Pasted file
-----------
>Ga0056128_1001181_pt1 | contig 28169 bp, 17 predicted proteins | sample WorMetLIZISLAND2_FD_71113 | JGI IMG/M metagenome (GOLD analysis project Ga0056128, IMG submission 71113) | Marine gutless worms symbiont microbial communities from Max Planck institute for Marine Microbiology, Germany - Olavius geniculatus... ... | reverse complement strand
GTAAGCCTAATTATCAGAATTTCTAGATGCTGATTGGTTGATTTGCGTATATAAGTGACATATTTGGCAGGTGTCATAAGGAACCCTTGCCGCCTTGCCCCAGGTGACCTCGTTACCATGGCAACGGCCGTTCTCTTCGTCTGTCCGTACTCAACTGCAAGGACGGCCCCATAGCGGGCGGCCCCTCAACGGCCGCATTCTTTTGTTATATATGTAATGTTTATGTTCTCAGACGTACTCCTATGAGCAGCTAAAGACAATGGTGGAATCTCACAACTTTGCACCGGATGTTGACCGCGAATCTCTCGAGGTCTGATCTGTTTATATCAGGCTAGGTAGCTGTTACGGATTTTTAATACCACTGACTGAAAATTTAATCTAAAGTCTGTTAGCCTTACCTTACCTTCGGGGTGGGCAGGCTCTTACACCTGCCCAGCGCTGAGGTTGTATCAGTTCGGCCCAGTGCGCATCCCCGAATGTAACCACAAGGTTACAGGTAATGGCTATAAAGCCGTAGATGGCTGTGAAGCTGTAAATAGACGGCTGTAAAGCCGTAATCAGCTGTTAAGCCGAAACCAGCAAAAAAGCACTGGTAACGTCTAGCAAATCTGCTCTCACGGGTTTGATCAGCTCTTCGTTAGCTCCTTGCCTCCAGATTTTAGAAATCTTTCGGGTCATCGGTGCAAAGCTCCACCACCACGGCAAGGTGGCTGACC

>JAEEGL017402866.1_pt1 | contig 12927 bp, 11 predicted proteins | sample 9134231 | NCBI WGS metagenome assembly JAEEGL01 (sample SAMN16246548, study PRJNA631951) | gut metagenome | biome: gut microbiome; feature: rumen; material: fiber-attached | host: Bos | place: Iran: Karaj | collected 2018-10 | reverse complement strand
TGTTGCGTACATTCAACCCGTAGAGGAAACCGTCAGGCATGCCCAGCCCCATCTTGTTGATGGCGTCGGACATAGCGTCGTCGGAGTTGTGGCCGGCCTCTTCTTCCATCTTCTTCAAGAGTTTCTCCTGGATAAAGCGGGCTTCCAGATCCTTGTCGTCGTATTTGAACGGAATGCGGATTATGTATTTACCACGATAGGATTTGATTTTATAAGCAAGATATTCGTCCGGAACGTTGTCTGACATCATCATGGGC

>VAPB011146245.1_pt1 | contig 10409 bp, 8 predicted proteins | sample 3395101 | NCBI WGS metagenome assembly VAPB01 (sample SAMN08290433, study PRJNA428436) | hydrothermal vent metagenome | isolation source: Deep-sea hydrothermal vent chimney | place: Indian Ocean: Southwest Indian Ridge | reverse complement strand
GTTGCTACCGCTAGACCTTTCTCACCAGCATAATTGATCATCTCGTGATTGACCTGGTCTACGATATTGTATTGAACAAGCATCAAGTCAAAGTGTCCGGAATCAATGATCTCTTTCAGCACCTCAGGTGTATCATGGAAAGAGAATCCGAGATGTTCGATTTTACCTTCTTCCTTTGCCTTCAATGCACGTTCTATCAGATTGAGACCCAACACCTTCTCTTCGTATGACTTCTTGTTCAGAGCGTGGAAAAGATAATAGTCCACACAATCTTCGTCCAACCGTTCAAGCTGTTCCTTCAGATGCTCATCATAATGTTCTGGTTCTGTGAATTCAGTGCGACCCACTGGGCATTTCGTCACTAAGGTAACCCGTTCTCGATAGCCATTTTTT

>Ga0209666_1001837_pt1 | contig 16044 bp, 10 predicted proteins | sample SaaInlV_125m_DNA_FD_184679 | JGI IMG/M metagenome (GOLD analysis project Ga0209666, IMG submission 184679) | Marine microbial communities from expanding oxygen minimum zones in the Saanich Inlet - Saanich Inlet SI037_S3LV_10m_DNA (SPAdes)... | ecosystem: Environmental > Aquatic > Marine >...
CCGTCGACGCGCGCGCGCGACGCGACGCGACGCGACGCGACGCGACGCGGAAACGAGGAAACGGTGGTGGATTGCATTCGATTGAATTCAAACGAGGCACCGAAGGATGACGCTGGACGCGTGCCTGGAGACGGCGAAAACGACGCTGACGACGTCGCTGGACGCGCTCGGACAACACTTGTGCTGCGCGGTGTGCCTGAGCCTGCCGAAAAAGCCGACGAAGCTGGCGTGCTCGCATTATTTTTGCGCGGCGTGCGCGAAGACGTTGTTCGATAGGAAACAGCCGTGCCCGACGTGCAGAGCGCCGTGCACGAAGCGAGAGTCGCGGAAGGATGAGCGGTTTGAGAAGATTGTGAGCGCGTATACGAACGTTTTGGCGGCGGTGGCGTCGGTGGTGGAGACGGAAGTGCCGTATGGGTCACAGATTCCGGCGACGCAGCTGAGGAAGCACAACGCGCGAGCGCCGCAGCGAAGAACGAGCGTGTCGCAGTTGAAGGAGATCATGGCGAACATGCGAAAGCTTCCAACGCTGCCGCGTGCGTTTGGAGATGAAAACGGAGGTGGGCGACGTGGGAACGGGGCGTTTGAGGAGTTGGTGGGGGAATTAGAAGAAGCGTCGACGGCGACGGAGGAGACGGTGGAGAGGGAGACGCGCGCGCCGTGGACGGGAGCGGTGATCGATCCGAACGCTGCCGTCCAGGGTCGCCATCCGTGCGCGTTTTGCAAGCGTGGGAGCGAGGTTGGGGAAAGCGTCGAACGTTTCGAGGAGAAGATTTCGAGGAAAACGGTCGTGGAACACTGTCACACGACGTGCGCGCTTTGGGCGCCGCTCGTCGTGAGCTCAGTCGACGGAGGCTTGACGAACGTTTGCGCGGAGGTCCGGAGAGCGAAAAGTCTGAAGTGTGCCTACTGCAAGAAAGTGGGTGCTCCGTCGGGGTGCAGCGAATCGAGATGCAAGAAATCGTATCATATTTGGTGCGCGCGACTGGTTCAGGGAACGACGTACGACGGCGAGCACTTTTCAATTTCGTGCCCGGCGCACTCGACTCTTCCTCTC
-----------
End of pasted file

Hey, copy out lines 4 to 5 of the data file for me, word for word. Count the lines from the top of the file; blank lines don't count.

TGTTGCGTACATTCAACCCGTAGAGGAAACCGTCAGGCATGCCCAGCCCCATCTTGTTGATGGCGTCGGACATAGCGTCGTCGGAGTTGTGGCCGGCCTCTTCTTCCATCTTCTTCAAGAGTTTCTCCTGGATAAAGCGGGCTTCCAGATCCTTGTCGTCGTATTTGAACGGAATGCGGATTATGTATTTACCACGATAGGATTTGATTTTATAAGCAAGATATTCGTCCGGAACGTTGTCTGACATCATCATGGGC

>VAPB011146245.1_pt1 | contig 10409 bp, 8 predicted proteins | sample 3395101 | NCBI WGS metagenome assembly VAPB01 (sample SAMN08290433, study PRJNA428436) | hydrothermal vent metagenome | isolation source: Deep-sea hydrothermal vent chimney | place: Indian Ocean: Southwest Indian Ridge | reverse complement strand